First, the effect of ±ToM was computed on d’ and RTs to compare our results with the previous results of Forgeot d’Arc and Ramus (2011) who found that performances on PC were better than performances on BA, and that participants took longer to answer on BA compared to PC. We also computed the Group ×±ToM interaction in order to determine if AS participants performed differently from NT participants on the BA task but not on the PC task. We then computed the Group × Interference ×±ToM interaction effect on d’ and RTs so as to evaluate our hypothesis of verbally mediated strategies compensating for ToM deficits in AS. In addition, to evaluate hypotheses that specifically concerned the NT group, we computed the Interference × ±ToM interaction effect on d’ and RTs within the NT group by means of planned comparisons. To assess the Emergence and Reasoning accounts, planned comparisons evaluated the difference between Syllables Repetition vs. Relatives Repetition and Syllables Repetition vs. Complements Repetition. To examine the Metarepresentation and Misrepresentation accounts, planned comparisons evaluated the difference between Relatives Repetition vs. Complements Repetition.
To finish, a three-way 2 × 2 × 2 ANOVA including Group (NT and AS) as between subject factor and two within-subject factors, the Interference phase (Interference and No-Interference) and the Syntax (CS and RS), was conducted on %ER.
We computed the Group effect in order to evaluate if AS participants were more prone to errors in repetition compared to NT participants. Furthermore, we computed the Syntax effect in order to evaluate if CS were more difficult to repeat than RS in line with the Metarepresentation account. We computed the Interference phase effect in order to evaluate if participants committed more errors in repetition during the Interference phase compared to the No-Interference phase. Finally, we evaluated the hypothesis of verbally mediated strategies in AS by the Group × Syntax and Group × Syntax × Interference phase interaction.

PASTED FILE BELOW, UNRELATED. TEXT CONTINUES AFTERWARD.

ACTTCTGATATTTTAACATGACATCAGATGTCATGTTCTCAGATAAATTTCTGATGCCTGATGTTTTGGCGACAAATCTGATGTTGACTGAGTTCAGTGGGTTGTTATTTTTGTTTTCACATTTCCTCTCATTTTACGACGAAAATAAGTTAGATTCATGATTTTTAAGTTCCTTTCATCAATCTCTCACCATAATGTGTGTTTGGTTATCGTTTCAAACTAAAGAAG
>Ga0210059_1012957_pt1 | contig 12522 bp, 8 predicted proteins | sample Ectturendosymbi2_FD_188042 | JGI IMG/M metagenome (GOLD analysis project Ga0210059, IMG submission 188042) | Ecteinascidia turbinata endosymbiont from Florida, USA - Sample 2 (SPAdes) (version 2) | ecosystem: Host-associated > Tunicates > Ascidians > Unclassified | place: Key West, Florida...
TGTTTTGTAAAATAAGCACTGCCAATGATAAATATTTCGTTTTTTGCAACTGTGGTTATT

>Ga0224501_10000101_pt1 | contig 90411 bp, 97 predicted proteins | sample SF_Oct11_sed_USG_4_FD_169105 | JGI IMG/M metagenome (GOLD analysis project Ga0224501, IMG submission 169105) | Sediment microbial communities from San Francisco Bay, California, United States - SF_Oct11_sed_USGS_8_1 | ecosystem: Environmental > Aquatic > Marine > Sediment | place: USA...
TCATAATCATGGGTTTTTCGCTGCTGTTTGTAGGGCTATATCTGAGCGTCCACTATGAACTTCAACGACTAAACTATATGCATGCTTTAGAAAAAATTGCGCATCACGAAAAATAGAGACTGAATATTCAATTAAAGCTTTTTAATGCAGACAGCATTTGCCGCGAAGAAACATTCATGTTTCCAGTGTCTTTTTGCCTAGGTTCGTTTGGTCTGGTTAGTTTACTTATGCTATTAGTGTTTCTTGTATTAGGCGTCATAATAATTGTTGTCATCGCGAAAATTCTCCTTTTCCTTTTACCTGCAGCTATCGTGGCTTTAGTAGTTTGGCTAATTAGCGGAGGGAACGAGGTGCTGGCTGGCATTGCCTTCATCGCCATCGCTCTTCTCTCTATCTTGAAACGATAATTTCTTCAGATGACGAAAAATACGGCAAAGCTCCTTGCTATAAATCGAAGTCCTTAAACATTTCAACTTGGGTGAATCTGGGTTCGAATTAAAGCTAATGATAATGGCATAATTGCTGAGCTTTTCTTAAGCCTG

Effect of Control Variables and Control of Experimental Interference Induction
Participants with AS were significantly older than NT [F(1,70) = 51.21, p < 0.05] and they reported significantly more anxiety and depression symptoms (Mean = 15, SD = 1.1 point) than NT participants (Mean = 9.5, SD = 0.7 point) [F(1,70) = 16.8, p < 0.05]. Spearman correlations indicated that there was no significant correlation between Age and the mean values of d’ [r(1,72) = 0.18, p = 0.12], RTs [r(1,72) = -0.17, p = 0.15], or %ER [r(1,61) = 0.10, p = 0.46] during sentence repetition. Similarly, there was no significant correlation between HAD scores and the mean values of d’ [r(1,72) = 0.12, p = 0.33] but there was a significant correlation between HAD scores and mean RTs [r(1,72) = 0.39, p < 0.05] with a tendency for more depressed and anxious participants to answer more slowly than less depressed and anxious participants. There was no significant correlation between HAD scores and the error rate during sentences repetition [r(1,61) = 0.07, p = 0.62].1
Sensitivity indices were computed for BA (i.e., Theory of Mind – ToM task) and PC (i.e., control task) in four Interference conditions (i.e., Complements Repetition, Relatives Repetition, Syllables Repetition, and Silence). T-tests results showed that the eight d’ were significantly greater than zero in the NT group (all t-values > 6.31, p < 0.05) as in the AS group (all t-values > 5.82, p < 0.05).